Examining educational subsidies

PUBLISHED : Saturday, 06 December, 2003, 12:00am
UPDATED : Saturday, 06 December, 2003, 12:00am

I note the ability of correspondents who write anonymously to predict government policy. A recent letter suggested a reduction in the special allowance paid to native English-speaking teachers (NETs). A few days later cuts to the allowance were announced. I wonder if the letter 'Why subsidise singles?' (December 5) is similarly predictive.

The special allowance for NETs costs about $120 million a year. It is taxable so about 15 per cent of the cost flows back to the government. This expenditure benefits all pupils in maintained schools, whatever their background. By contrast, according to 'Why civil servants are sitting pretty' (December 4), the overseas education allowances for senior civil servants cost $900 million a year and benefit more than 6,000 pupils who, by definition, come from high-income families.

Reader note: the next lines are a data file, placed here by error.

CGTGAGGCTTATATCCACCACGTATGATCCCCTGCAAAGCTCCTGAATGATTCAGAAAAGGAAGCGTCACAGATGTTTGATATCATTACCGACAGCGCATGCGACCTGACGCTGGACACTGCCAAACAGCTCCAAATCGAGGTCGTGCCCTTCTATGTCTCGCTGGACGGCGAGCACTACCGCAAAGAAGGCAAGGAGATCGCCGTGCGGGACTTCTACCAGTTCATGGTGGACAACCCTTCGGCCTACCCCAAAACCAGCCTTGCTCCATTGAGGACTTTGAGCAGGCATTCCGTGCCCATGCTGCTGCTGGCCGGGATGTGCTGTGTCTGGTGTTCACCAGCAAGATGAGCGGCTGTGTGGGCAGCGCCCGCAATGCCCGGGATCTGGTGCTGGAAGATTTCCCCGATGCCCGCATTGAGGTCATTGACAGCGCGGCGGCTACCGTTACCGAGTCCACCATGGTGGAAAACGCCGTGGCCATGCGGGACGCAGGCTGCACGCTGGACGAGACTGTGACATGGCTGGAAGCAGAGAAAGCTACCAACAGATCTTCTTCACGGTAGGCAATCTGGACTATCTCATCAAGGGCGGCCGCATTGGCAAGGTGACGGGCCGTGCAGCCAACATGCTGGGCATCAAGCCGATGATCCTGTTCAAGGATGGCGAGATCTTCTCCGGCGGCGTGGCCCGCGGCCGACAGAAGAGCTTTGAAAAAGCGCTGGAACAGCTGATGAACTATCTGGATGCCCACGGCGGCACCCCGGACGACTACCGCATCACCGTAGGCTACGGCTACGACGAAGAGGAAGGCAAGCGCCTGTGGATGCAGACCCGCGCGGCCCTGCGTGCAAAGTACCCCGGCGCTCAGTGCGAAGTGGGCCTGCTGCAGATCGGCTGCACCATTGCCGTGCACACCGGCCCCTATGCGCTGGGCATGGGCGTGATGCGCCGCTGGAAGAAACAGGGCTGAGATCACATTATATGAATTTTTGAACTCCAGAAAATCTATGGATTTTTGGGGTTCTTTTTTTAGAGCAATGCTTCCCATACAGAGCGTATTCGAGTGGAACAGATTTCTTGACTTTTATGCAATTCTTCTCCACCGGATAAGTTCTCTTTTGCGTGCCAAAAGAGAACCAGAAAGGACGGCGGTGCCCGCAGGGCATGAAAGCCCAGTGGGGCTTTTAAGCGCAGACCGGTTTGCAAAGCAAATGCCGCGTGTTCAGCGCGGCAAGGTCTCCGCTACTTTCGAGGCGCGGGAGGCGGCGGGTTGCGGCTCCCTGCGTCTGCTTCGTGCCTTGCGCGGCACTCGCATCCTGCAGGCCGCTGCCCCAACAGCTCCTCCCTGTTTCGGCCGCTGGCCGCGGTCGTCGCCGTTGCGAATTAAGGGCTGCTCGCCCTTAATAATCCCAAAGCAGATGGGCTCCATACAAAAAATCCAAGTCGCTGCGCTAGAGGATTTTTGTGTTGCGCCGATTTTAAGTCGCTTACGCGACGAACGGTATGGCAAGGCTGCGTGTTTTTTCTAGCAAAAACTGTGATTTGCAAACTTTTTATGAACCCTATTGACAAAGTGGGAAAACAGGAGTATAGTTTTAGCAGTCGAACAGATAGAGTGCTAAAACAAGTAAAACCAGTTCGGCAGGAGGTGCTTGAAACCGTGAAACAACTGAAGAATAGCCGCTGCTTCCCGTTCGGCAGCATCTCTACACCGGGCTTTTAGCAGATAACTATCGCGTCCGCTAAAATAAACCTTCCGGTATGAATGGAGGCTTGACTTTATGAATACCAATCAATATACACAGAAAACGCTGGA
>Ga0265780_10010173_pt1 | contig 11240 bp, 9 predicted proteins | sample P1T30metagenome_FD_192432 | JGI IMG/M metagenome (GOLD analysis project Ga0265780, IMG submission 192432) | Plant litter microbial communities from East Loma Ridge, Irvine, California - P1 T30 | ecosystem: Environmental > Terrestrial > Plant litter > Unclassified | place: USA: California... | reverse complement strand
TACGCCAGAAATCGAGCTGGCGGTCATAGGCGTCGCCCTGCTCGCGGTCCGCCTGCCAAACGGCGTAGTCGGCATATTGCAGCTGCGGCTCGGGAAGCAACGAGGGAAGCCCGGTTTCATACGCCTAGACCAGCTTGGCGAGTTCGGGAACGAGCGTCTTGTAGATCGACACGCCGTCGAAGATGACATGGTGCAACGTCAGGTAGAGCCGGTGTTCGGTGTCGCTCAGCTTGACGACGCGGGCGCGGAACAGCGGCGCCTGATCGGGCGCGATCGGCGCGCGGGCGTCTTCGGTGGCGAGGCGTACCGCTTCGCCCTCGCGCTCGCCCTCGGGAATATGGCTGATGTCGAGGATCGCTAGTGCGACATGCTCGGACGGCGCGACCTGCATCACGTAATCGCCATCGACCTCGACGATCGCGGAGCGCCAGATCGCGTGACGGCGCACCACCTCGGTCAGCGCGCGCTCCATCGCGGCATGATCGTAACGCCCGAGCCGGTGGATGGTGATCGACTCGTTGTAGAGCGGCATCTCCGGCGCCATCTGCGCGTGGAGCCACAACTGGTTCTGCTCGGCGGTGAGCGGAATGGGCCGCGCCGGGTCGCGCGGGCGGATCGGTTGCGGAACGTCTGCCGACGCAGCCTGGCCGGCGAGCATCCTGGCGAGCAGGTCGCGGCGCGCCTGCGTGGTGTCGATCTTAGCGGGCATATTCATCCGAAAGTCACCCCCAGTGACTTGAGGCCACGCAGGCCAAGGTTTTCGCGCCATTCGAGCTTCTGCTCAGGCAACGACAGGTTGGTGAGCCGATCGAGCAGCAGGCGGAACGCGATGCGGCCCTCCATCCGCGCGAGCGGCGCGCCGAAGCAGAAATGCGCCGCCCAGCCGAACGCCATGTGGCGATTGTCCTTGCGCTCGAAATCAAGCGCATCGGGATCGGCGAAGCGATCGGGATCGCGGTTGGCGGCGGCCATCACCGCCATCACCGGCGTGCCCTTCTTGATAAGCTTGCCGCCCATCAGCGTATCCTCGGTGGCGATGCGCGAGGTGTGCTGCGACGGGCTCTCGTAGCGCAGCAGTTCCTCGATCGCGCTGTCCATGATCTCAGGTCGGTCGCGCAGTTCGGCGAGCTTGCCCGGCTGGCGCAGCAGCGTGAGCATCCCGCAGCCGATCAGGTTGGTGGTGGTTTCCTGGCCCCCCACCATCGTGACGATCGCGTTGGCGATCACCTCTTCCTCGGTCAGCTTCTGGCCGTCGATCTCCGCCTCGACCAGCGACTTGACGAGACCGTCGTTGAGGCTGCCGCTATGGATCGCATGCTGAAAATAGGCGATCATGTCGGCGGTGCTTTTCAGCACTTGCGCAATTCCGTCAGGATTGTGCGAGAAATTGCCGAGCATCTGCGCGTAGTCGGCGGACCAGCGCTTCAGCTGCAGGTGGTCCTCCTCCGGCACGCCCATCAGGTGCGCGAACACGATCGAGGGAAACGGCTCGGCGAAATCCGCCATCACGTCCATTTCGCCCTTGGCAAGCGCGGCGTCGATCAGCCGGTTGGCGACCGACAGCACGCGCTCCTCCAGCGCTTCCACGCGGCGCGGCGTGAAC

If we are going to look at the fairness of subsidies, I would humbly suggest that the special allowance paid to NETs is not the most obvious place to start.